In December, extradition proceedings against him were put on hold after the United States withdrew the warrant for his arrest. The father of four surrendered all of his travel documents and denied any connection to terrorist activity at the time the charges were brought forward. He also remained in his Burnaby home until the court said he could move due to unwanted media attention.
"I'm like everybody else in this country. I'm trying to raise a family, being proud of who I am, being proud to be a Canadian," Amhaz said after the court dropped his stringent bail conditions. But while he resumes his life, Amhaz isn't totally in the clear since the United States has reserved the right to proceed with the extradition at a later date.
His lawyer, David St. Pierre, said his client's life had been irrevocably changed as a result of the allegations. Amhaz, who has been a Canadian citizen for ten years, went back to court in an attempt to have materials seized by police returned. He said the items included his child's computer and family photos.
A Toronto man has been declared a threat to national security and a judge has ordered his deportment after he refused to testify at a court hearing on November 19. Hassan Almrei, 27, was taken into custody in Mississauga in late October. He was granted refugee status after he came to Canada from Jordan.
The Syrian is said to be devotee of Osama bin Laden and he once operated a honey business in Saudi Arabia which has been used by al-Qaeda to transfer illicit goods. Intelligence sources believe Almrei is linked to Nabil al-Marabh and may have been involved in an international forgery ring that produced false documents.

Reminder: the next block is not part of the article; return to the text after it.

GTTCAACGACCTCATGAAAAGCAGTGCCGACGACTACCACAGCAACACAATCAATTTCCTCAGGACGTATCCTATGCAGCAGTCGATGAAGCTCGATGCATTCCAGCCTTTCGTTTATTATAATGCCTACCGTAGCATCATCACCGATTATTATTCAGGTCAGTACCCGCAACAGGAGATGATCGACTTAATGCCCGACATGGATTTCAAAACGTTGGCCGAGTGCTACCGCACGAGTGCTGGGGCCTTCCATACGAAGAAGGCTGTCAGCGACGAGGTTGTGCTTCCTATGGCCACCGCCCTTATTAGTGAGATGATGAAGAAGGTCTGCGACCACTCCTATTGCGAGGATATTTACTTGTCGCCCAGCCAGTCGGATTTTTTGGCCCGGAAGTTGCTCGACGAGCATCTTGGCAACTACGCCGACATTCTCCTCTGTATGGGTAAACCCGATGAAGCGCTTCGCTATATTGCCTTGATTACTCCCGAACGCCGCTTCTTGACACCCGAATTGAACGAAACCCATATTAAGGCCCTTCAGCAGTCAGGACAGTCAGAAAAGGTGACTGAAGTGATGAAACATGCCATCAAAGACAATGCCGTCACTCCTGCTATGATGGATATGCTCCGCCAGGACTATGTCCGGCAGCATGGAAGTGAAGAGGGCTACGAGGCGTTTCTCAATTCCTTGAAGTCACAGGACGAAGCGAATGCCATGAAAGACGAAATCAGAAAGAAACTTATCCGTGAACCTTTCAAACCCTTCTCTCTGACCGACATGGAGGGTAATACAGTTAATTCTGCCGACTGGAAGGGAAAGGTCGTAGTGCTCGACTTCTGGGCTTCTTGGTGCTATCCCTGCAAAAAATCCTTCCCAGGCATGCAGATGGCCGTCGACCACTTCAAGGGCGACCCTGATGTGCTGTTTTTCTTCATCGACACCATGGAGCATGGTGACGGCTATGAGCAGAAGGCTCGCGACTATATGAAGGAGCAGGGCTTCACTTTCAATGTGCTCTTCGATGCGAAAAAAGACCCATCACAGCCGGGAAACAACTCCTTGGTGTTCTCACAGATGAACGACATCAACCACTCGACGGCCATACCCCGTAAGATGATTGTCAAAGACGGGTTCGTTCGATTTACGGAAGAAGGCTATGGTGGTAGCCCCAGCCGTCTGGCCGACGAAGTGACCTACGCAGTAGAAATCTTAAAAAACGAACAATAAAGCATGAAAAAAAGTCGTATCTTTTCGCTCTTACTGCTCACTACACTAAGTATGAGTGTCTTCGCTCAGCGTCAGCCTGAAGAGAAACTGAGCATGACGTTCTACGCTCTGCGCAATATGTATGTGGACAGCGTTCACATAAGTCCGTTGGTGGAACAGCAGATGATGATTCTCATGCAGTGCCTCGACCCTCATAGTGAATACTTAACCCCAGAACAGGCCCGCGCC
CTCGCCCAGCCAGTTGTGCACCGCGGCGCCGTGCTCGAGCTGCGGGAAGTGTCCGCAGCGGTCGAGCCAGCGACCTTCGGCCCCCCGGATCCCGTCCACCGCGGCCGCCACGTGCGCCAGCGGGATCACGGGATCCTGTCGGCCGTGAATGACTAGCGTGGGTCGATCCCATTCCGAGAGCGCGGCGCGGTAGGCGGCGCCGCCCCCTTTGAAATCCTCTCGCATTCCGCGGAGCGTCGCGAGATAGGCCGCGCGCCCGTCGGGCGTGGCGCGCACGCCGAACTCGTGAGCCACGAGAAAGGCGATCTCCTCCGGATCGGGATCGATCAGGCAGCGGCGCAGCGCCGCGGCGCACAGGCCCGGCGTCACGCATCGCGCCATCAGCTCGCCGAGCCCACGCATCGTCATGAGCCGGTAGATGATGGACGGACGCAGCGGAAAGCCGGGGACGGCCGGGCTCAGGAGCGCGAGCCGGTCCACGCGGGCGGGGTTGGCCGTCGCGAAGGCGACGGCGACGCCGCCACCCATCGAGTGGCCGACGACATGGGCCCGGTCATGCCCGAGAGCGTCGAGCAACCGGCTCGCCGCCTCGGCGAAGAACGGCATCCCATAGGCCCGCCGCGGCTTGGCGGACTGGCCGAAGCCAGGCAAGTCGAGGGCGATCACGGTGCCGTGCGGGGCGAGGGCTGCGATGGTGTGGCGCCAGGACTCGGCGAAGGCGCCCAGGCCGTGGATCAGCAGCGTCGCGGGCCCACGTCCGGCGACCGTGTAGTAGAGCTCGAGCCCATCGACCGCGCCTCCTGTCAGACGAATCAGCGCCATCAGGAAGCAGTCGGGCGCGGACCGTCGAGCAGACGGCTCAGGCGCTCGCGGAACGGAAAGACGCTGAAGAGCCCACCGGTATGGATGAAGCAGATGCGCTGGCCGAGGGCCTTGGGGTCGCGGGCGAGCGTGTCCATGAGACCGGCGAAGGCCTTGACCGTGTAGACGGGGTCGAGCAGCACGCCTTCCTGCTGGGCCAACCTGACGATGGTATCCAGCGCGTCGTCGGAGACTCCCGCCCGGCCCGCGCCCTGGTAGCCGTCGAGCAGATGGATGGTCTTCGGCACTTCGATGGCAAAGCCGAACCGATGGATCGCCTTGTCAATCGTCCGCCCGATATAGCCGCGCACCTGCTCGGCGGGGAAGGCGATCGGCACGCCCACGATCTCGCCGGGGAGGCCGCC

Al- Marabh is being detained at the New York Metropolitan Corrections Center in connection with the September 11 terror attacks. Almrei has said his only contact with al-Marabh was social and he was not aware of his background.
Earlier, Almrei's legal representatives claimed they had been denied access to their client. Lawyer Barbara Jackman told the court she had been blocked from seeing Almrei on more than one occasion. A judge adjourned his immigration trial in mid-November for about a week.
A biology teacher is being held at a Toronto detention centre due to alleged terrorist ties to al-Zawahiri and bin Laden. Mahmoud Jaballah, a co-founder of a private Muslim school in Toronto, is awaiting a hearing to decide whether or not he can remain in Canada. The 39-year-old father was arrested on August 14 and is represented by high-profile lawyer Rocco Galati.
Jaballah came to Canada on a false Saudi passport in May 1996. He was granted refugee status after he claimed he had worked in Pakistan for the International Islamic Relief Organization. A federal court judge quashed a national security certificate issued against Jaballah that accused him of having al-Jihad links in 1999, after he had spent a year in detention.
Mohamed Zeki Mahjoub
Federal prosecutors allege in court documents that Mohamed Zeki Mahjoub is being detained as a security threat because has terrorist ties to a group headed by an al-Qaeda lieutenant. The Toronto man's lawyer is fighting a deportation order on the grounds his client will likely be executed if he is returned to his native Egypt, where he was convicted in absentia of terrorist activities.
In court documents, Mahjoub describes working for Osama bin Laden in Sudan where he managed a large farm owned by the Saudi-born dissident. But he denies knowing about bin Laden's role in al-Qaeda or his terrorist activities. Egyptian authorities believe Mahjoub is a member the Vanguards of Conquest, a radical faction of al-Jihad, which is intimately linked to al-Zawahiri.
Ahmad Sa'id al-Khadr
Oct. 10, 2001
FBI names Ahmad Sa'id al-Khadr as a suspect
When Mohamed Zeki Mahjoub first arrived in Toronto he stayed with the in-laws of Ahmad Sa'id Khadr. Both men originate from Egypt and have tangled with Canadian federal authorities. Khadr was identified as a know associate of Osama bin Laden in a United Nations list issued last year, which indicates he was born in Cairo on January 3, 1948.
Khadr uses at least seven aliases including al-Kanadi, Arabic for "The Canadian." Federal court documents say he was arrested in Pakistan in connection with the 1995 car bombing of the Egyptian embassy there. Last October, he was one of 39 individuals and groups to have their assests frozen by the U.S. Treasury due to suspected links to terrorism.